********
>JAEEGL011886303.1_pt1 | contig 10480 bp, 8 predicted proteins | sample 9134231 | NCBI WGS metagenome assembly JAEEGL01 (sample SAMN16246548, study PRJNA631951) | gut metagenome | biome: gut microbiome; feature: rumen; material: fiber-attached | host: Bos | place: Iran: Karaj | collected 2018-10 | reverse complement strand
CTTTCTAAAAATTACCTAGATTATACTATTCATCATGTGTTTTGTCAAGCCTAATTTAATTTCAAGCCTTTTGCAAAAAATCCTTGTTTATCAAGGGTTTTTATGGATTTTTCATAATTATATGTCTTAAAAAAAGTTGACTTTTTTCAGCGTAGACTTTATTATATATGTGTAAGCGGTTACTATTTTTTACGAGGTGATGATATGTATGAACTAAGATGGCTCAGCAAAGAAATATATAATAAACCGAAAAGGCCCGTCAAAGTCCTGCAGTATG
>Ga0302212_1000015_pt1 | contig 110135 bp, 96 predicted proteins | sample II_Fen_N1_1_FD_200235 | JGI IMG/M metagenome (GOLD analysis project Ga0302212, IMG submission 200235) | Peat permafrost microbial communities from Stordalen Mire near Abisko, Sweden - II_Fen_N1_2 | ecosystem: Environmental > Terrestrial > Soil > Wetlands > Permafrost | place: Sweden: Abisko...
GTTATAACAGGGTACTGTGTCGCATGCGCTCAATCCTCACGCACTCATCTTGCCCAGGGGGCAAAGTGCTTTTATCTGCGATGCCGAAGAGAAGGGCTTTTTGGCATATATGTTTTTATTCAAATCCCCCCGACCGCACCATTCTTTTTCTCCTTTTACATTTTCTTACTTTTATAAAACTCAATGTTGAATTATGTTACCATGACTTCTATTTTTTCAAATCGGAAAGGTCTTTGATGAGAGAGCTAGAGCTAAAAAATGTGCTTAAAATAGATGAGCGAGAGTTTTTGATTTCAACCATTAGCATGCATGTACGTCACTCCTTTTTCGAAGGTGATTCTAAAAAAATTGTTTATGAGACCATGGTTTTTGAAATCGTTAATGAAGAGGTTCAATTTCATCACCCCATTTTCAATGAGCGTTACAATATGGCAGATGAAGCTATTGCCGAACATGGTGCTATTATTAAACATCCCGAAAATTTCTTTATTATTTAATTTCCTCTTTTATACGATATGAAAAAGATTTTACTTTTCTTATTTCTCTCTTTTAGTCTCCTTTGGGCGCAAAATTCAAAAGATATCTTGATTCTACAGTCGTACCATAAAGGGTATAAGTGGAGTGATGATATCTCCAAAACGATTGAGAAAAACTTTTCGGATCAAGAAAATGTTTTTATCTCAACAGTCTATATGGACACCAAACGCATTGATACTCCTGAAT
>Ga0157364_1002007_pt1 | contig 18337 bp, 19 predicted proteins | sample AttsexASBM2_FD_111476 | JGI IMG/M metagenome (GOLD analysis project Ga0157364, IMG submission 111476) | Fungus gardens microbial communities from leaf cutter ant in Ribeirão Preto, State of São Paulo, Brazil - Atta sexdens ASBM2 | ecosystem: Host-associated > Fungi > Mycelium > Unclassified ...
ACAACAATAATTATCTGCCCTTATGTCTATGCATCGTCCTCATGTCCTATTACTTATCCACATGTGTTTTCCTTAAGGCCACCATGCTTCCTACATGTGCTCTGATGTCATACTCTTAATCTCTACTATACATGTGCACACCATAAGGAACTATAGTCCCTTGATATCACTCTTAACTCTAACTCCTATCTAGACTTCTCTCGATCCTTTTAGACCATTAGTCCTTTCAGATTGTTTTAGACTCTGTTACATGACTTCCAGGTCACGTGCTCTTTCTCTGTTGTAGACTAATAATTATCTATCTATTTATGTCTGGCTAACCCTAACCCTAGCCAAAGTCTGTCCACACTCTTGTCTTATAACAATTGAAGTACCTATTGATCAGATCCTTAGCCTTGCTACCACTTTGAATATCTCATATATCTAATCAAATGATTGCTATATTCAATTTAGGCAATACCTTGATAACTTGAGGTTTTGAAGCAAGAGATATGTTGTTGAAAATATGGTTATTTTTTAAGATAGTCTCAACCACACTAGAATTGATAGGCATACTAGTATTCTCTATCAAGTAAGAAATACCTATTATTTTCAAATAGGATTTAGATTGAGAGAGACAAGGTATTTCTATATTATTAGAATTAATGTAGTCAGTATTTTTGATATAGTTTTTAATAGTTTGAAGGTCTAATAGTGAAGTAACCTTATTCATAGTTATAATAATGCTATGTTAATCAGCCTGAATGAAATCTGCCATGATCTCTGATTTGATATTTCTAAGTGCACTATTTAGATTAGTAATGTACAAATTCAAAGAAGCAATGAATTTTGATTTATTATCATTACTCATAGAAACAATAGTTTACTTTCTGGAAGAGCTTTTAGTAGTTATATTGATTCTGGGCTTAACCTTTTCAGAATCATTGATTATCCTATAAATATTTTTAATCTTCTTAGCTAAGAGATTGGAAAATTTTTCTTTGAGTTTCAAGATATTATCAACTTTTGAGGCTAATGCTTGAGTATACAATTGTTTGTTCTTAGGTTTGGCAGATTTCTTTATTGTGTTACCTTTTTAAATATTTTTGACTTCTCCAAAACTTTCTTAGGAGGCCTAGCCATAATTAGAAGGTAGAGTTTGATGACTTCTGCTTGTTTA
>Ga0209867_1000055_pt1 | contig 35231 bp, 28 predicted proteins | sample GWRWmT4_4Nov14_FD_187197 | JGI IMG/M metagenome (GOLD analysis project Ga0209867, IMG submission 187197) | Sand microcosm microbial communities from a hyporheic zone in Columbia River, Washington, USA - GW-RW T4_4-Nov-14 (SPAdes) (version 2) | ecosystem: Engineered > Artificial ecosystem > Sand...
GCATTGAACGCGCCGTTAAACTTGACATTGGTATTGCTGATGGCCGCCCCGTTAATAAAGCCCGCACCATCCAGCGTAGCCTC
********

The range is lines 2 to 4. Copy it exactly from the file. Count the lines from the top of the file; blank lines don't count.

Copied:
CTTTCTAAAAATTACCTAGATTATACTATTCATCATGTGTTTTGTCAAGCCTAATTTAATTTCAAGCCTTTTGCAAAAAATCCTTGTTTATCAAGGGTTTTTATGGATTTTTCATAATTATATGTCTTAAAAAAAGTTGACTTTTTTCAGCGTAGACTTTATTATATATGTGTAAGCGGTTACTATTTTTTACGAGGTGATGATATGTATGAACTAAGATGGCTCAGCAAAGAAATATATAATAAACCGAAAAGGCCCGTCAAAGTCCTGCAGTATG
>Ga0302212_1000015_pt1 | contig 110135 bp, 96 predicted proteins | sample II_Fen_N1_1_FD_200235 | JGI IMG/M metagenome (GOLD analysis project Ga0302212, IMG submission 200235) | Peat permafrost microbial communities from Stordalen Mire near Abisko, Sweden - II_Fen_N1_2 | ecosystem: Environmental > Terrestrial > Soil > Wetlands > Permafrost | place: Sweden: Abisko...
GTTATAACAGGGTACTGTGTCGCATGCGCTCAATCCTCACGCACTCATCTTGCCCAGGGGGCAAAGTGCTTTTATCTGCGATGCCGAAGAGAAGGGCTTTTTGGCATATATGTTTTTATTCAAATCCCCCCGACCGCACCATTCTTTTTCTCCTTTTACATTTTCTTACTTTTATAAAACTCAATGTTGAATTATGTTACCATGACTTCTATTTTTTCAAATCGGAAAGGTCTTTGATGAGAGAGCTAGAGCTAAAAAATGTGCTTAAAATAGATGAGCGAGAGTTTTTGATTTCAACCATTAGCATGCATGTACGTCACTCCTTTTTCGAAGGTGATTCTAAAAAAATTGTTTATGAGACCATGGTTTTTGAAATCGTTAATGAAGAGGTTCAATTTCATCACCCCATTTTCAATGAGCGTTACAATATGGCAGATGAAGCTATTGCCGAACATGGTGCTATTATTAAACATCCCGAAAATTTCTTTATTATTTAATTTCCTCTTTTATACGATATGAAAAAGATTTTACTTTTCTTATTTCTCTCTTTTAGTCTCCTTTGGGCGCAAAATTCAAAAGATATCTTGATTCTACAGTCGTACCATAAAGGGTATAAGTGGAGTGATGATATCTCCAAAACGATTGAGAAAAACTTTTCGGATCAAGAAAATGTTTTTATCTCAACAGTCTATATGGACACCAAACGCATTGATACTCCTGAAT